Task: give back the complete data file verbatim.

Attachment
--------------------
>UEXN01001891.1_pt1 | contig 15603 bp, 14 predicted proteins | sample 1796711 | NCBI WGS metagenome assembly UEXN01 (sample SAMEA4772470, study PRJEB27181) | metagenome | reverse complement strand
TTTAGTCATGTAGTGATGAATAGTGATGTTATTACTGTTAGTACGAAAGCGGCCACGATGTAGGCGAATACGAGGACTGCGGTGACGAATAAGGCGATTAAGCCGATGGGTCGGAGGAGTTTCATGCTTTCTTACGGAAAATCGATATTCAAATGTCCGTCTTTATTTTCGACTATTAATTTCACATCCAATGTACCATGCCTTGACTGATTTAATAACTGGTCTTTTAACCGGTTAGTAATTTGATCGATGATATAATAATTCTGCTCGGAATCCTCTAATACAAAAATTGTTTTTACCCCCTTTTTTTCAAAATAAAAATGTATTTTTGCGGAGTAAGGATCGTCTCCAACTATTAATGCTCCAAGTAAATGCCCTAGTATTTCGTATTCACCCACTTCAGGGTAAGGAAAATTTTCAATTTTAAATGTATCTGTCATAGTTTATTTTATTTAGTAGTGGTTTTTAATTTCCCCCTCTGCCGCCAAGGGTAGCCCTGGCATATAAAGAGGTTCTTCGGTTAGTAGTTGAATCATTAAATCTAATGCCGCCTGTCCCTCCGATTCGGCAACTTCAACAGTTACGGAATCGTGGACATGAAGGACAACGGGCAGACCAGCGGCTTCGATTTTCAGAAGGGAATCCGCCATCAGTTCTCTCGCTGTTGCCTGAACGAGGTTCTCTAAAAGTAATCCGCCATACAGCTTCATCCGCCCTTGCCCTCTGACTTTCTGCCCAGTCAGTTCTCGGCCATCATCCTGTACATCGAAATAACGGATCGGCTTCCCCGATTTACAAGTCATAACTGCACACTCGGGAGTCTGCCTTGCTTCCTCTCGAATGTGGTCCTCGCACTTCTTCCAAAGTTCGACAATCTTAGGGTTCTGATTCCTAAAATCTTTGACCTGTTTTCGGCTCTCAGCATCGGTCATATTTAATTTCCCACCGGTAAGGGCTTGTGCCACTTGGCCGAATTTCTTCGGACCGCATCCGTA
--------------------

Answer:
>UEXN01001891.1_pt1 | contig 15603 bp, 14 predicted proteins | sample 1796711 | NCBI WGS metagenome assembly UEXN01 (sample SAMEA4772470, study PRJEB27181) | metagenome | reverse complement strand
TTTAGTCATGTAGTGATGAATAGTGATGTTATTACTGTTAGTACGAAAGCGGCCACGATGTAGGCGAATACGAGGACTGCGGTGACGAATAAGGCGATTAAGCCGATGGGTCGGAGGAGTTTCATGCTTTCTTACGGAAAATCGATATTCAAATGTCCGTCTTTATTTTCGACTATTAATTTCACATCCAATGTACCATGCCTTGACTGATTTAATAACTGGTCTTTTAACCGGTTAGTAATTTGATCGATGATATAATAATTCTGCTCGGAATCCTCTAATACAAAAATTGTTTTTACCCCCTTTTTTTCAAAATAAAAATGTATTTTTGCGGAGTAAGGATCGTCTCCAACTATTAATGCTCCAAGTAAATGCCCTAGTATTTCGTATTCACCCACTTCAGGGTAAGGAAAATTTTCAATTTTAAATGTATCTGTCATAGTTTATTTTATTTAGTAGTGGTTTTTAATTTCCCCCTCTGCCGCCAAGGGTAGCCCTGGCATATAAAGAGGTTCTTCGGTTAGTAGTTGAATCATTAAATCTAATGCCGCCTGTCCCTCCGATTCGGCAACTTCAACAGTTACGGAATCGTGGACATGAAGGACAACGGGCAGACCAGCGGCTTCGATTTTCAGAAGGGAATCCGCCATCAGTTCTCTCGCTGTTGCCTGAACGAGGTTCTCTAAAAGTAATCCGCCATACAGCTTCATCCGCCCTTGCCCTCTGACTTTCTGCCCAGTCAGTTCTCGGCCATCATCCTGTACATCGAAATAACGGATCGGCTTCCCCGATTTACAAGTCATAACTGCACACTCGGGAGTCTGCCTTGCTTCCTCTCGAATGTGGTCCTCGCACTTCTTCCAAAGTTCGACAATCTTAGGGTTCTGATTCCTAAAATCTTTGACCTGTTTTCGGCTCTCAGCATCGGTCATATTTAATTTCCCACCGGTAAGGGCTTGTGCCACTTGGCCGAATTTCTTCGGACCGCATCCGTA